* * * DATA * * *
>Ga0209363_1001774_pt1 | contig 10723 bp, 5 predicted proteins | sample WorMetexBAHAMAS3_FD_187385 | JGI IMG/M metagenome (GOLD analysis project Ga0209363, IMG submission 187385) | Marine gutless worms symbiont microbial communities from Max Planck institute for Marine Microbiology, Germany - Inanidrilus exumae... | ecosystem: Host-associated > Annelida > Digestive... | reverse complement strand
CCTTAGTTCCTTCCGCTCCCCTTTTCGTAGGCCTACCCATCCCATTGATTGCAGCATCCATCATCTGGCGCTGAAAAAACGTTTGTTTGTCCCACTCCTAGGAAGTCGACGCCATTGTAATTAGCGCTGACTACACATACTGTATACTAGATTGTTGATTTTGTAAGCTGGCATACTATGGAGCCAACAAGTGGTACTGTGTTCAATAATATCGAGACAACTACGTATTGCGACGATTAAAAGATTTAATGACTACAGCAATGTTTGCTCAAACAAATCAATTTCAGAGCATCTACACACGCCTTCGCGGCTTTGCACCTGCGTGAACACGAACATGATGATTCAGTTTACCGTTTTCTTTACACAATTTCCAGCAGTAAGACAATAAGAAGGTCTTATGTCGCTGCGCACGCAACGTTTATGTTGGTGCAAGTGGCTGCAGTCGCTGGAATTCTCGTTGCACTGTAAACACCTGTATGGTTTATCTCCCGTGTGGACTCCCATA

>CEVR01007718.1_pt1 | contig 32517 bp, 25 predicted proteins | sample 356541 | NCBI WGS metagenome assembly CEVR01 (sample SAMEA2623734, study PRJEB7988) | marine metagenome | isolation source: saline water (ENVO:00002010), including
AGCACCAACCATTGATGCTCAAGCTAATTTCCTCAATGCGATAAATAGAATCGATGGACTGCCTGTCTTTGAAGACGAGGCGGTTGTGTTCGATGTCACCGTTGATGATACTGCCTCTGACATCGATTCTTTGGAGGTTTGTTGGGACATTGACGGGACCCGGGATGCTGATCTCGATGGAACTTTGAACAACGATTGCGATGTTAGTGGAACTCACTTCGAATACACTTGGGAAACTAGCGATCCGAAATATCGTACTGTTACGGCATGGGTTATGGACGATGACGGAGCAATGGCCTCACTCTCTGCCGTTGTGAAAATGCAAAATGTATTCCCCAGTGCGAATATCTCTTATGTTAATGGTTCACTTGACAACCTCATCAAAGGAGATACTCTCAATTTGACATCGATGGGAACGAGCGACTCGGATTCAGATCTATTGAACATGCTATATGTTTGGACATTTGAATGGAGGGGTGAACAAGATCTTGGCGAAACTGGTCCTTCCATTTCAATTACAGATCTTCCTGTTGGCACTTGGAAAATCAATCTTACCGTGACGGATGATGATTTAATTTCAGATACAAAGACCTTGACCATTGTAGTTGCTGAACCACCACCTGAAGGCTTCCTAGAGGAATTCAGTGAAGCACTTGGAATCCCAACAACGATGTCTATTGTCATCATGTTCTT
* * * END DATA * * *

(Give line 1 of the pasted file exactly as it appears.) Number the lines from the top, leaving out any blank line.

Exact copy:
>Ga0209363_1001774_pt1 | contig 10723 bp, 5 predicted proteins | sample WorMetexBAHAMAS3_FD_187385 | JGI IMG/M metagenome (GOLD analysis project Ga0209363, IMG submission 187385) | Marine gutless worms symbiont microbial communities from Max Planck institute for Marine Microbiology, Germany - Inanidrilus exumae... | ecosystem: Host-associated > Annelida > Digestive... | reverse complement strand